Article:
GBP/EUR: Manufacturing PMI Data Under The Spotlight After Gloomy Outlook for UK

The pound ended Monday’s session flat versus the US dollar at US$1.2290. The pound is recovering from early losses on Tuesday as it pushes back towards the US$1.23 mark.

Slightly better than forecast UK manufacturing data helped sterling recover from early losses against its peers on Tuesday. UK manufacturing activity rebounded in September from August’s seven year low.

The contraction in the UK manufacturing sector unexpectedly slowed, with the PMI jumping to a 4-month high of 48.3. This was above than the 47.1 that analysts had forecast. Whilst the data is an improvement, it still shows that the UK manufacturing sector remains in the doldrums. Of particular concern, new orders and employment levels declined pointing to a potential sector recession.

With Brexit just a month away manufacturers saw many customers shift their supply chain away from UK. European customers are making firm plans to eliminate their reliance on UK manufacturing suppliers. The outlook for the sector remains grim, which has kept a lid on sterling’s gains.

Investors will now turn their attention back to Brexit with Prime Minister Boris Johnson expected to submit formal proposals for an alternative to the Irish backstop on Wednesday. Investors will be waiting for the reaction from Brussels. Any sign that a new Brexit deal could be achieved, could send the pound higher.


Why is a “soft” Brexit better for sterling than a “hard” Brexit?
A soft Brexit implies anything less than UK’s complete withdrawal from the EU. For example, it could mean the UK retains some form of membership to the European Union single market in exchange for some free movement of people, i.e. immigration. This is considered more positive than a “hard” Brexit, which is a full severance from the EU. The reason “soft” is considered more pound-friendly is because the economic impact would be lower. If there is less negative impact on the economy, foreign investors will continue to invest in the UK. As investment requires local currency, this increased demand for the pound then boosts its value.


US Manufacturing Data In Focus

The dollar was in favour in the previous session and continues to drive higher in early trade on Tuesday. Recent data from the US hasn’t been outstanding but it hasn’t been bad either. The US economy has shown resilience despite the ongoing US — China trade dispute and as an economic slowdown engulfs the rest of the world.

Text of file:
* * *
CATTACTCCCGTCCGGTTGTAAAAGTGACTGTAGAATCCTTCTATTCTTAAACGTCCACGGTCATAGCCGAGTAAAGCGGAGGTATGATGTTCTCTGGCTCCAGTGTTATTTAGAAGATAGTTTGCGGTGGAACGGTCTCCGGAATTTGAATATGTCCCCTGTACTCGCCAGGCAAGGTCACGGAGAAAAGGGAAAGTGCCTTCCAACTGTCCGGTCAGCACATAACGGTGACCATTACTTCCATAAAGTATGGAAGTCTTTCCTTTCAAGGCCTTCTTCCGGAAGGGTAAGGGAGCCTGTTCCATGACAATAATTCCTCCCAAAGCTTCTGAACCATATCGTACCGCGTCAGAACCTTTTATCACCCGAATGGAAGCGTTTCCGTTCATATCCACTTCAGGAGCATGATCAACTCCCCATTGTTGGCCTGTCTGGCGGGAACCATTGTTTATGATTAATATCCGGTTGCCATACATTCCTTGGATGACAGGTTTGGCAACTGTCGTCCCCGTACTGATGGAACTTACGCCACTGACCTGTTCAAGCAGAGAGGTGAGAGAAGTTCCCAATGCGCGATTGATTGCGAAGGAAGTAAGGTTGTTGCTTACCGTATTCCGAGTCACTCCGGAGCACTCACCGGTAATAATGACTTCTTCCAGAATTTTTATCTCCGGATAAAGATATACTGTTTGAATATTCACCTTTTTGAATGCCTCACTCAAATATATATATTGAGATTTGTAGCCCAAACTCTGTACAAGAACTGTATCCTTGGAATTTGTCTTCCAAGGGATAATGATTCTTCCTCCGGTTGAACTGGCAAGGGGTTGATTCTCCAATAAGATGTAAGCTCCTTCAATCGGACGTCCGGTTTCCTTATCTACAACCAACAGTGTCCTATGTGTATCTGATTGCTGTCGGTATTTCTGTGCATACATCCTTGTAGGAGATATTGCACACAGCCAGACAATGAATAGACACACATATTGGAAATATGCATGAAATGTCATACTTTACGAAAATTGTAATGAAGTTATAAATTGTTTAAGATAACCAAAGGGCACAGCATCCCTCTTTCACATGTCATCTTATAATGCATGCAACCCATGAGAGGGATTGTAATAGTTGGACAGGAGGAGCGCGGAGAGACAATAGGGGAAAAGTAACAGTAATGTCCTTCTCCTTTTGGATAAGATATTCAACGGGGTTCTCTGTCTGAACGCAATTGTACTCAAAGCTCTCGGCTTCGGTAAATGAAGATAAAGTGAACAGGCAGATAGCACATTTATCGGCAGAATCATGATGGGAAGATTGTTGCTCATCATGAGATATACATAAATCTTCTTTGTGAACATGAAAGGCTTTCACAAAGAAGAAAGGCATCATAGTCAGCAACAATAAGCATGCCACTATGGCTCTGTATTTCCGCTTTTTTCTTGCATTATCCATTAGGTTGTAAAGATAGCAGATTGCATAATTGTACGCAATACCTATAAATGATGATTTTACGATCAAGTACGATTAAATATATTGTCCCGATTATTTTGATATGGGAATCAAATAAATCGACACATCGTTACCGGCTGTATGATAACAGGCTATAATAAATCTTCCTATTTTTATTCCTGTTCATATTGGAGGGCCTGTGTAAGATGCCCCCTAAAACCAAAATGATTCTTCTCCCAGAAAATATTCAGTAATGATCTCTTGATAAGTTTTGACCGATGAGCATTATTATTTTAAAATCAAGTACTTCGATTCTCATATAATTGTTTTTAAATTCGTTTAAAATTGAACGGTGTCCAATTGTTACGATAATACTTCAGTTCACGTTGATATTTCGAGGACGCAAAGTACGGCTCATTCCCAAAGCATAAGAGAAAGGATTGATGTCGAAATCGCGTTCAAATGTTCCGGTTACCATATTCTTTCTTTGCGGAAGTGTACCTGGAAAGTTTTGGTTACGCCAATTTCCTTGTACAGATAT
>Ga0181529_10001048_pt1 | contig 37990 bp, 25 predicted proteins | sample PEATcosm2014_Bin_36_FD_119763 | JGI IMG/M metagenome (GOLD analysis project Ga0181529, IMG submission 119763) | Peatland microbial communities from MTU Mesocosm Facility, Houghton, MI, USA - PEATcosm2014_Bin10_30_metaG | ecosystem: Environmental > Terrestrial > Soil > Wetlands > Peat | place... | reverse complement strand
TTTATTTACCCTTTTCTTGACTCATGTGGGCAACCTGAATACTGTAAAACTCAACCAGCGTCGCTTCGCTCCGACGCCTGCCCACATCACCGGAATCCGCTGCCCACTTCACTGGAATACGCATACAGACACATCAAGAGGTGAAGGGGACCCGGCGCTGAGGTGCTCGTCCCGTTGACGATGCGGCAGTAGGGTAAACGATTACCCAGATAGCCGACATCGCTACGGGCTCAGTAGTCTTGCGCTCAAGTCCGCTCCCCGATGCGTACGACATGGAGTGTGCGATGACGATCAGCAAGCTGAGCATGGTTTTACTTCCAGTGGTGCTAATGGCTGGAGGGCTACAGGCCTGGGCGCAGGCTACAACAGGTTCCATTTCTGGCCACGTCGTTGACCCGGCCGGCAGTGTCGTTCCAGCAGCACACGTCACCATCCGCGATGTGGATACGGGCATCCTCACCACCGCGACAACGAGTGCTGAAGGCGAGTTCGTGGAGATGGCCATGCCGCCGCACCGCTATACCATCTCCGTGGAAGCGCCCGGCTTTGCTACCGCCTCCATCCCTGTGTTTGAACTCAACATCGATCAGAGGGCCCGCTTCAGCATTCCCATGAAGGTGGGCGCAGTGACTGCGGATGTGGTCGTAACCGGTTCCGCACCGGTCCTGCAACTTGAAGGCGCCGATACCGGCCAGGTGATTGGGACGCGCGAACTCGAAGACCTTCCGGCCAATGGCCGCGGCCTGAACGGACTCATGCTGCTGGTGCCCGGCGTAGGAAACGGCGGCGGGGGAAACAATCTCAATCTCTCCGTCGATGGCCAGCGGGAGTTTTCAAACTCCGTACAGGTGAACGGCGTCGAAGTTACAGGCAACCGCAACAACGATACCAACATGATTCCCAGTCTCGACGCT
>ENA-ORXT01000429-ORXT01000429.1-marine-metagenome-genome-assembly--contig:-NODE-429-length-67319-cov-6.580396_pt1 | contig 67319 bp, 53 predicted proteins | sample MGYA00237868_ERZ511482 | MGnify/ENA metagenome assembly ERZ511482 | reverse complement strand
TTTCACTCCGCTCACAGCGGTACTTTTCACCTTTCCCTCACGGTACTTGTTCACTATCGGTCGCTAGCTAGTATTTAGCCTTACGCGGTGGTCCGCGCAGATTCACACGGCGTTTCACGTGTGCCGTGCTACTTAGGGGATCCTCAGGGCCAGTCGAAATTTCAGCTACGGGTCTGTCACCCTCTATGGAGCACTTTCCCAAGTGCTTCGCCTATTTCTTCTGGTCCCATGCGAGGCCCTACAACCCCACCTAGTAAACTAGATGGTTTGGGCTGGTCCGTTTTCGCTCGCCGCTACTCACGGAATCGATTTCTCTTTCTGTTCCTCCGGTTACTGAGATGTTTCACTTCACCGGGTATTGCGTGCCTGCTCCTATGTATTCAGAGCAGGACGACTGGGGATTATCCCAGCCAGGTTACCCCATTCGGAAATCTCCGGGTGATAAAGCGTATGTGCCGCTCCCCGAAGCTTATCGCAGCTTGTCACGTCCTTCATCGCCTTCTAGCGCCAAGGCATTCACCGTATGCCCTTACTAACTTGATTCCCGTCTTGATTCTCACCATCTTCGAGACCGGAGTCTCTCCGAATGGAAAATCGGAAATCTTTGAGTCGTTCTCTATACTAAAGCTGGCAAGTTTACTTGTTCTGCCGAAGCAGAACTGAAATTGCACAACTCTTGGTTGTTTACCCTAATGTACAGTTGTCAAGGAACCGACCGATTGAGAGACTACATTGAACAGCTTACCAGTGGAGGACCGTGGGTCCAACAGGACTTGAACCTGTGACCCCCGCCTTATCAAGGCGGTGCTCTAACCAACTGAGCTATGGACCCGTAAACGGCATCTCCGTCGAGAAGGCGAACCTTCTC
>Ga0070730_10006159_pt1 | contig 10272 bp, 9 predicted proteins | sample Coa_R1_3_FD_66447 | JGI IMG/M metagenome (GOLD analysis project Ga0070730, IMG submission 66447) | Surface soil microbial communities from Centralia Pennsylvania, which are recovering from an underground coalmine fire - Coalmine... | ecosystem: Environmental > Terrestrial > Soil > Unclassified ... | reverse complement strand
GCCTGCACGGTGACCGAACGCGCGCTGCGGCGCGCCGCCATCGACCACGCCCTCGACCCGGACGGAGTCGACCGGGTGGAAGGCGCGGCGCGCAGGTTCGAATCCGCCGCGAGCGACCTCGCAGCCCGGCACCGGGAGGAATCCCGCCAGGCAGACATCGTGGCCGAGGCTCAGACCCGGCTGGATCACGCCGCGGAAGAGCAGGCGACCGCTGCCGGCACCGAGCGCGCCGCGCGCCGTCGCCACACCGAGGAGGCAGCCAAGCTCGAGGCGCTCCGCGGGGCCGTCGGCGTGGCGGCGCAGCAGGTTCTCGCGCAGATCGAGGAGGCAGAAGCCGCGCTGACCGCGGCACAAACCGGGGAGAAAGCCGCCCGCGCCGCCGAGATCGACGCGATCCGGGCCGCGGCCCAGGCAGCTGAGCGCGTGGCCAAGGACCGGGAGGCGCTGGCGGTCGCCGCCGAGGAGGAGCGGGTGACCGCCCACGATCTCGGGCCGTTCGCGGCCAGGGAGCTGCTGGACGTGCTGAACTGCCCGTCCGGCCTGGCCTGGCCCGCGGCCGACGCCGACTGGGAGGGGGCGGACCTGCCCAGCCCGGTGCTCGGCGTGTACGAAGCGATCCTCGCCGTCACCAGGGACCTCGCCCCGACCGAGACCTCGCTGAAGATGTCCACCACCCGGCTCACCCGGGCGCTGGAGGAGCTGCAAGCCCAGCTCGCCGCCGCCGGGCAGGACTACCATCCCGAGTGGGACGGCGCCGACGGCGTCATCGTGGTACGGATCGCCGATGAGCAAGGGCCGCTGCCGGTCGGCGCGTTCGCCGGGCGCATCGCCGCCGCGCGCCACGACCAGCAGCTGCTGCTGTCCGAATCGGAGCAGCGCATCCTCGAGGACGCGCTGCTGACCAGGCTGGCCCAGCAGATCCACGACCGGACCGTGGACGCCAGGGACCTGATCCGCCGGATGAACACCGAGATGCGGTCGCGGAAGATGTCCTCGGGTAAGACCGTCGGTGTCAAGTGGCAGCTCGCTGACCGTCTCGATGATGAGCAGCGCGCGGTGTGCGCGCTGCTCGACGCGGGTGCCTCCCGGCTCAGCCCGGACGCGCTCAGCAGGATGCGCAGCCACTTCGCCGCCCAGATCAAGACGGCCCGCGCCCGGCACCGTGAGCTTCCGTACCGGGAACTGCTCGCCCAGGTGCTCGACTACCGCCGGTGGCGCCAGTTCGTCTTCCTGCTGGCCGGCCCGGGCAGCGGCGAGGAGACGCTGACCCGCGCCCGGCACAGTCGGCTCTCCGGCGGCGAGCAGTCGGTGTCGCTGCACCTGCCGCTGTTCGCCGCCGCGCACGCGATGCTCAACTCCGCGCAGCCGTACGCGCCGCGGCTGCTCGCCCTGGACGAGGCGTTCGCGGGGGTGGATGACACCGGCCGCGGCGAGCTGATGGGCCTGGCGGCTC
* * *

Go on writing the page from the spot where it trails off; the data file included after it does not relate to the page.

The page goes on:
The fact that the Federal Reserve are in no rush to cut interest rates further is also offering support to the US dollar, as central banks across the globe ease monetary policy.

Today the dollar could get a boost when US manufacturing activity data is released. The US manufacturing sector has been the weak link in the US economy. The sector contracted in August. However, analysts are predicting that US manufacturing activity picked up again in September, pushing back into expansionary territory. A strong reading could see investors push back further on the probability of another rate cut by the Fed this year.


Why do interest rate cuts drag on a currency’s value?
Interest rates are key to understanding exchange rate movements. Those who have large sums of money to invest want the highest return on their investments. Lower interest rate environments tend to offer lower yields. So, if the interest rate or at least the interest rate expectation of a country is relatively lower compared to another, then foreign investors look to pull their capital out and invest elsewhere. Large corporations and investors sell out of local currency to invest elsewhere. More local currency is available  as the demand of that currency declines, dragging the value lower.



What do these figures mean?
When measuring the value of a pair of currencies, one set equals 1 unit and the other shows the current equivalent. As the market moves, the amount will vary from minute to minute.

For example, it could be written:

1 GBP = 1.28934 USD

Here, £1 is equivalent to approximately $1.29. This specifically measures the pound’s worth against the dollar. If the US dollar amount increases in this pairing, it’s positive for the pound.

Or, if you were looking at it the other way around:

1 USD = 0.77786 GBP

In this example, $1 is equivalent to approximately £0.78. This measures the US dollar’s worth versus the British pound. If the sterling number gets larger, it’s good news for the dollar.


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